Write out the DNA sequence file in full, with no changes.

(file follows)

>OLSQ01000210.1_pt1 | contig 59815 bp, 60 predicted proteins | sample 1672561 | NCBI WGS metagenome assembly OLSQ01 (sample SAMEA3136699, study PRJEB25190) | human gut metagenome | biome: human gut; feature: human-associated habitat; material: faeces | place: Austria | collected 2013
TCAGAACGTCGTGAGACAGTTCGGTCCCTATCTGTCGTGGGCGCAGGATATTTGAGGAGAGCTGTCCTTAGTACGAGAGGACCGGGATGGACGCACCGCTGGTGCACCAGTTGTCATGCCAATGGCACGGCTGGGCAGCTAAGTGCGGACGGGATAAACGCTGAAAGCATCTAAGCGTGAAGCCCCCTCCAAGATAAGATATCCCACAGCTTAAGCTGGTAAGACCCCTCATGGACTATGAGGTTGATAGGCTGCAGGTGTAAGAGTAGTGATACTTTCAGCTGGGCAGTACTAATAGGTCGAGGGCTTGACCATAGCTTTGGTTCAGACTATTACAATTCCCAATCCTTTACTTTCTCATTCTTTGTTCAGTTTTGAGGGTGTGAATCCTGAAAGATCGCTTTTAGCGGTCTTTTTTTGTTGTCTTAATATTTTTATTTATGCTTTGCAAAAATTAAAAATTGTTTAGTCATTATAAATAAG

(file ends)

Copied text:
>OLSQ01000210.1_pt1 | contig 59815 bp, 60 predicted proteins | sample 1672561 | NCBI WGS metagenome assembly OLSQ01 (sample SAMEA3136699, study PRJEB25190) | human gut metagenome | biome: human gut; feature: human-associated habitat; material: faeces | place: Austria | collected 2013
TCAGAACGTCGTGAGACAGTTCGGTCCCTATCTGTCGTGGGCGCAGGATATTTGAGGAGAGCTGTCCTTAGTACGAGAGGACCGGGATGGACGCACCGCTGGTGCACCAGTTGTCATGCCAATGGCACGGCTGGGCAGCTAAGTGCGGACGGGATAAACGCTGAAAGCATCTAAGCGTGAAGCCCCCTCCAAGATAAGATATCCCACAGCTTAAGCTGGTAAGACCCCTCATGGACTATGAGGTTGATAGGCTGCAGGTGTAAGAGTAGTGATACTTTCAGCTGGGCAGTACTAATAGGTCGAGGGCTTGACCATAGCTTTGGTTCAGACTATTACAATTCCCAATCCTTTACTTTCTCATTCTTTGTTCAGTTTTGAGGGTGTGAATCCTGAAAGATCGCTTTTAGCGGTCTTTTTTTGTTGTCTTAATATTTTTATTTATGCTTTGCAAAAATTAAAAATTGTTTAGTCATTATAAATAAG